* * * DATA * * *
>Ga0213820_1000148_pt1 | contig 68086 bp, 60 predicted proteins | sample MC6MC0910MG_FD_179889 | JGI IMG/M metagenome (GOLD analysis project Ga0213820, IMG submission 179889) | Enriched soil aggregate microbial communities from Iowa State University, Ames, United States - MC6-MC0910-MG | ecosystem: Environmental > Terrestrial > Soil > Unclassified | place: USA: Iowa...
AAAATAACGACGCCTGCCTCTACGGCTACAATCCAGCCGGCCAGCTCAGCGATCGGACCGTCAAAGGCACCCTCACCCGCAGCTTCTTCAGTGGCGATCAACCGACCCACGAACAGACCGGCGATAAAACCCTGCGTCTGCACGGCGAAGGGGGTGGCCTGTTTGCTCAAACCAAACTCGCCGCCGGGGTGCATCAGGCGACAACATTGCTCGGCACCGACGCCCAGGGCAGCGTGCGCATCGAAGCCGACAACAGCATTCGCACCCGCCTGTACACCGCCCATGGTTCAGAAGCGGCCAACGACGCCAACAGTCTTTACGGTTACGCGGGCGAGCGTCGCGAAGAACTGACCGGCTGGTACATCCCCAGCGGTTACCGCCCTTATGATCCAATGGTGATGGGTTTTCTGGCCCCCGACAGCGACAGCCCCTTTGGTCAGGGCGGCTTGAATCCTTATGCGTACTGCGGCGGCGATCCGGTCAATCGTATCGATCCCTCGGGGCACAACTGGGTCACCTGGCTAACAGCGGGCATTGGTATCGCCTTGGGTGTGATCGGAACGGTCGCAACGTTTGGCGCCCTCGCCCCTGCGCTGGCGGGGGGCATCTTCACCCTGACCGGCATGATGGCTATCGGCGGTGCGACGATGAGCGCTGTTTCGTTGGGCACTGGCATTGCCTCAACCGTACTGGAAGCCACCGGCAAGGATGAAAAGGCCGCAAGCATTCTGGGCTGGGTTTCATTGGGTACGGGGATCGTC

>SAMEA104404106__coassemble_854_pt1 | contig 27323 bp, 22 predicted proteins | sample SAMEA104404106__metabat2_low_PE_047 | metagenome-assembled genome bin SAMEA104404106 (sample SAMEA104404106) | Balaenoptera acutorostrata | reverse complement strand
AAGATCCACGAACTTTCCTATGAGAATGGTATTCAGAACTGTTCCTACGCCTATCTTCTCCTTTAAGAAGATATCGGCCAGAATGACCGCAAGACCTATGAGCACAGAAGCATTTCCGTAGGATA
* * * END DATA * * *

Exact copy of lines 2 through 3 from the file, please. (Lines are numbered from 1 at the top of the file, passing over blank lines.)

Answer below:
AAAATAACGACGCCTGCCTCTACGGCTACAATCCAGCCGGCCAGCTCAGCGATCGGACCGTCAAAGGCACCCTCACCCGCAGCTTCTTCAGTGGCGATCAACCGACCCACGAACAGACCGGCGATAAAACCCTGCGTCTGCACGGCGAAGGGGGTGGCCTGTTTGCTCAAACCAAACTCGCCGCCGGGGTGCATCAGGCGACAACATTGCTCGGCACCGACGCCCAGGGCAGCGTGCGCATCGAAGCCGACAACAGCATTCGCACCCGCCTGTACACCGCCCATGGTTCAGAAGCGGCCAACGACGCCAACAGTCTTTACGGTTACGCGGGCGAGCGTCGCGAAGAACTGACCGGCTGGTACATCCCCAGCGGTTACCGCCCTTATGATCCAATGGTGATGGGTTTTCTGGCCCCCGACAGCGACAGCCCCTTTGGTCAGGGCGGCTTGAATCCTTATGCGTACTGCGGCGGCGATCCGGTCAATCGTATCGATCCCTCGGGGCACAACTGGGTCACCTGGCTAACAGCGGGCATTGGTATCGCCTTGGGTGTGATCGGAACGGTCGCAACGTTTGGCGCCCTCGCCCCTGCGCTGGCGGGGGGCATCTTCACCCTGACCGGCATGATGGCTATCGGCGGTGCGACGATGAGCGCTGTTTCGTTGGGCACTGGCATTGCCTCAACCGTACTGGAAGCCACCGGCAAGGATGAAAAGGCCGCAAGCATTCTGGGCTGGGTTTCATTGGGTACGGGGATCGTC

>SAMEA104404106__coassemble_854_pt1 | contig 27323 bp, 22 predicted proteins | sample SAMEA104404106__metabat2_low_PE_047 | metagenome-assembled genome bin SAMEA104404106 (sample SAMEA104404106) | Balaenoptera acutorostrata | reverse complement strand